Intro

I got my hands on a 4-digit clock DIY kit. Soldering it is rather easy, and it works as advertised.

One downside is its power appetite : it slurps a whopping 100mA constanly, which means that operating it from a battery is going to be an very tedious & expensive proposition.

Upon close look, there is actually a 5V DC connector and a 3V one. The 5V is obviously for a wall socket DC adapter, and the 3V one is for a battery indeed, but only to retain the time, as it cannot power the LED, nor the alarm. I specifically didn’t want the alarm to sound, so i didn’t solder the PNP, nor the buzzer.

Schematics

Quick hack to reduce the power usage

That made me think that the biggest contributor to the power is maybe the 4 digit 7 segments LED. Upon close look it shows that the 4 digits are lit in a circular fashion, but for a particular digit, the OFF state of a segment is done via pulling the IO pin low, sourcing the current via the IO pin instead of via the LED. Very simple but not very efficient.

So, I changed the pull-up 470Ω resistor array to a 10kΩ one to limit the current passing via the LED or the IO pins. This worked by immediatly lowering the 100mA to 7 mA. The luminosity was rather low, but I don’t mind as this works perfectly in a dark room. As it is the purpose of that clock, and before it was too bright anwyay.

That enabled a pack of 3 AA NiMH cells (2000mAh) to last a little less than a week before needing to recharge. Not bad for such a small hack.

Reprogramming

DIY Programmer

That said, I do really like that the hour-minute separator blinks, as it shows it is working, that there’s still enough battery. This requires to reprogram the MCU.

This clock is powered by the venerable and well-known AT89C2051. The annoying part is that programming it requires a HVPP1 that operates on 12V and with a parallel bus. This means that I cannot simply leverage an USBasp programmer.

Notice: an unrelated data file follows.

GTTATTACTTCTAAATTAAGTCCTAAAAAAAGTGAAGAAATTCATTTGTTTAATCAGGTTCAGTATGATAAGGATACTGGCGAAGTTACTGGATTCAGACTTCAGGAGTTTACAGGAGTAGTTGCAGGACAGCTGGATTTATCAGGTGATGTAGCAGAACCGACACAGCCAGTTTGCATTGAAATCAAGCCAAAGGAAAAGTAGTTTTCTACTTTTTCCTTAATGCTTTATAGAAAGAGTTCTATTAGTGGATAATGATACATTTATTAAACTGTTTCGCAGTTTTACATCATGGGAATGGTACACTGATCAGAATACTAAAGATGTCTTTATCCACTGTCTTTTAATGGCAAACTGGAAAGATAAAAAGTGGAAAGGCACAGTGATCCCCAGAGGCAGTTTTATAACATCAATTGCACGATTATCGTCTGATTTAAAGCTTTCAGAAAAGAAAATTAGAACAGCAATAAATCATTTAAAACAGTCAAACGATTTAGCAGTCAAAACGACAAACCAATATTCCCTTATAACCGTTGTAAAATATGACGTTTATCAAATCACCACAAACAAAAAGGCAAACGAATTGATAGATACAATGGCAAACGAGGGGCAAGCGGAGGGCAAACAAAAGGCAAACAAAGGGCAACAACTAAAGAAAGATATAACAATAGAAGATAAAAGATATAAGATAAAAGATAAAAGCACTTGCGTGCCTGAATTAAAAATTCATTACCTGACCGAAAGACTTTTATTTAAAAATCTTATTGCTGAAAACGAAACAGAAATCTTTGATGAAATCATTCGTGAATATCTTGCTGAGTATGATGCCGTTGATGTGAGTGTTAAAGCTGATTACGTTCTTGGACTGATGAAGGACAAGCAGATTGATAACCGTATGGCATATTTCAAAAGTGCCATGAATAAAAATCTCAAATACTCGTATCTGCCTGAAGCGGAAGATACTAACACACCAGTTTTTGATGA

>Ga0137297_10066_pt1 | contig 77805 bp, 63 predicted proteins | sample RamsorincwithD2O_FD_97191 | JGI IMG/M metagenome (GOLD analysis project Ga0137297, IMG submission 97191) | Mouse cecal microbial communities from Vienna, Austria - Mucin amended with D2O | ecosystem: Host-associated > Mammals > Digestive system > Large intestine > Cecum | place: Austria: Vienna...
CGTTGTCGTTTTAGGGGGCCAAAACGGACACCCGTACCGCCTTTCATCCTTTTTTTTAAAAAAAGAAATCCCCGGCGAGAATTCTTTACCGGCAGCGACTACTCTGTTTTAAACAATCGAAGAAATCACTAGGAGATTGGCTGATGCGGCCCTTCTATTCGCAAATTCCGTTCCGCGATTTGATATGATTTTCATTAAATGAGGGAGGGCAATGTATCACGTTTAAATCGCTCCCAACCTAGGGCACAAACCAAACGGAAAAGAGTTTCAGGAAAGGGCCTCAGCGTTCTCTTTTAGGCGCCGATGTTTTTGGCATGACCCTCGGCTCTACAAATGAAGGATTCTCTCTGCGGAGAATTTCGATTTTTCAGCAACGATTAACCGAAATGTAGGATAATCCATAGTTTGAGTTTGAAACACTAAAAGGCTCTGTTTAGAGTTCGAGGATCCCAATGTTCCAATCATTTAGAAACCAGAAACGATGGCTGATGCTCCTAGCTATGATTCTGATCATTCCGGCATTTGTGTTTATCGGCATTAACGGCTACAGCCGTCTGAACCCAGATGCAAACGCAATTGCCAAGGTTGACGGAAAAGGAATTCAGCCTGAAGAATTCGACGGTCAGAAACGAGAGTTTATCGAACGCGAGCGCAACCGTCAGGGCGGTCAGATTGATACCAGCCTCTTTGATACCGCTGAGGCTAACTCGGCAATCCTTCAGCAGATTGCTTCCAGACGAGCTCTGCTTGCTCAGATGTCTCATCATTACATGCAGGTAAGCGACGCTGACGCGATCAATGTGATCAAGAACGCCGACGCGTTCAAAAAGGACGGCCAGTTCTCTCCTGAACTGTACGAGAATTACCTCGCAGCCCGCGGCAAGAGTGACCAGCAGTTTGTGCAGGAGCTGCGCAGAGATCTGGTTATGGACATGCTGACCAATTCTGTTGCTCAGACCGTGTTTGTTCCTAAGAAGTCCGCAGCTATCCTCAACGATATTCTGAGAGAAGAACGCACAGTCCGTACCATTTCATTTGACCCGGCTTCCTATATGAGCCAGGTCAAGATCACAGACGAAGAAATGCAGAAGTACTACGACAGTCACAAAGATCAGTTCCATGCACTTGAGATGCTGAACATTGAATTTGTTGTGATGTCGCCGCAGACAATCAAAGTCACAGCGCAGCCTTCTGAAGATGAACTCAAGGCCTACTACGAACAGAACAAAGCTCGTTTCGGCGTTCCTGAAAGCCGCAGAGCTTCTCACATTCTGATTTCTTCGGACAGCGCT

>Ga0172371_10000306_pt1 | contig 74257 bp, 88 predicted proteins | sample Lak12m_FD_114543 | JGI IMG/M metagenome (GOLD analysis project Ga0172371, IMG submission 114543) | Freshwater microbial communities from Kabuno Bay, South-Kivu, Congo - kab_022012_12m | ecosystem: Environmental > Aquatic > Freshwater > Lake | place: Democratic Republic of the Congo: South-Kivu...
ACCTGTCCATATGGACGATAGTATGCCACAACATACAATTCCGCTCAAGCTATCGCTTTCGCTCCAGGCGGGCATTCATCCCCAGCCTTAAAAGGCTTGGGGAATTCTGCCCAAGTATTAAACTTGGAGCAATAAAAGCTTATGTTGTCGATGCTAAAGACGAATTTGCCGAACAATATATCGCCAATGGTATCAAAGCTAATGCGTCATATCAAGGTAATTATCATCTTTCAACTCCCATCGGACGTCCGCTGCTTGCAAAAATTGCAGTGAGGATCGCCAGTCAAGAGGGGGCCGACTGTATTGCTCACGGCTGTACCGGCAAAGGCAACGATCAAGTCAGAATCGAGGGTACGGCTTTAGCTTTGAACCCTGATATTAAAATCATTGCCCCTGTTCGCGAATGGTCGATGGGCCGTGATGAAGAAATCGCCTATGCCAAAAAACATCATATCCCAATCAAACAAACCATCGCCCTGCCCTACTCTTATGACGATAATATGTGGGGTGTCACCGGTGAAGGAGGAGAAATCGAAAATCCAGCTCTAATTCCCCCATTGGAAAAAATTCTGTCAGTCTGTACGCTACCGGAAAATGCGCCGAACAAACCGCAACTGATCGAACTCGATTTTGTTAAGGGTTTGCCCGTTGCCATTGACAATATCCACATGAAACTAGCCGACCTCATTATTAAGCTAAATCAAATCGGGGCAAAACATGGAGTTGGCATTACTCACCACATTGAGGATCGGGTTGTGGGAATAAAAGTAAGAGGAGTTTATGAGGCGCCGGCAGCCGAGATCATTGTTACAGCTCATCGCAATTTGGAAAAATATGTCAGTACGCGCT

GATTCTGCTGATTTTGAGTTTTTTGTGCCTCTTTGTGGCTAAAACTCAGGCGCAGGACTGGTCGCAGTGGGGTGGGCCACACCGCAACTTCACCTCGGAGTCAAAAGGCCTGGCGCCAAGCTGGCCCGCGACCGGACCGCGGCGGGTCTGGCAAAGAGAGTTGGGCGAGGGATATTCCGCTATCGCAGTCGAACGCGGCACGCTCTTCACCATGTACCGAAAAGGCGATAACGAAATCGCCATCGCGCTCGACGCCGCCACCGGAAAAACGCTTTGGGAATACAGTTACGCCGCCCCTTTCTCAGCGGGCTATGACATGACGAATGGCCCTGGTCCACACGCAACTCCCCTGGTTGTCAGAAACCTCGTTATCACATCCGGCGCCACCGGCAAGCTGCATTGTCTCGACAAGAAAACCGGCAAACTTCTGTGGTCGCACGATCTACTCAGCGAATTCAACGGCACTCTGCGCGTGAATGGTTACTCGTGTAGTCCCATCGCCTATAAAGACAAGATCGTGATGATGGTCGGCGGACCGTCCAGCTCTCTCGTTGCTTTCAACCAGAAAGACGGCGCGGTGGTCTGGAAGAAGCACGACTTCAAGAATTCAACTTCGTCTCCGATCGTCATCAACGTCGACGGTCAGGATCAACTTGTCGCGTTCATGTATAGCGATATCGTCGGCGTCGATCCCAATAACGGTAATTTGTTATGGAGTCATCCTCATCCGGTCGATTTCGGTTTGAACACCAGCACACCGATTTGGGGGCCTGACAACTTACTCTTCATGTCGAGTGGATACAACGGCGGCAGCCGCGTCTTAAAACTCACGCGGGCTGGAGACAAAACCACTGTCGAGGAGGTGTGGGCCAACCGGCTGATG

As usually, the AT89 official programmer is quite expensive, and not super easy to use, so I have to come up with another alternative.

Fortunately, the AT89C2051 being very common, there’s already a lot of DIY projects that do parts of the programming. The most promising version is the AT89C2051 Programmer from Paul Gallagher.

It ticks mostly all of my needs, smashing many of the existings projects into a pretty nice feature-full version :

  • On board 12V DC generation.
  • Using a hardware-based 12V regulation (Zener).
  • Comes with a portable CLI-based programmer on the desktop.
  • Arduino UNO, less expensive than the Arduino MEGA.

Firmware dump

Fortunately the lock bits were not set, so I could dump the firmware before to do some analysis. I struggled for a while in not being able to dump the firmware via the programmer. But it turned out there’s a small timing bug. Once fixed, the dumping works flawlessly.

:100000000207DFFFFFFFFFFFFFFFFFE119D128C25B
:10001000B37F287E00F18FD2B322FFE1F6E52F7087
:100020001DE53075F00A84FFE53075F00A84E5249B
:10003000B1B0FBE52475F00A8485F00BF1A4E52F3F
(...)
:1007E0007FE4F6D8FD75813902075EFD25BBAF6752
:1007F000CFDFA5FFEF03758DFE758BCAB2B732FF51
:00000001FF

I convert it to ASM via dis51, but unfortunately it doesn’t really make sense to me.

The 2 dumps are 4digitclock.hex and 4digitclock.s

Future work

So, while the UNO programmer HAT is working nicely, I still want to be able to leverage a bare ATmega328 for it. My ideal goal would be to leverage avrdude, emulating an USPasp device.

Let’s see.

  1. High Voltage Parallel Programmer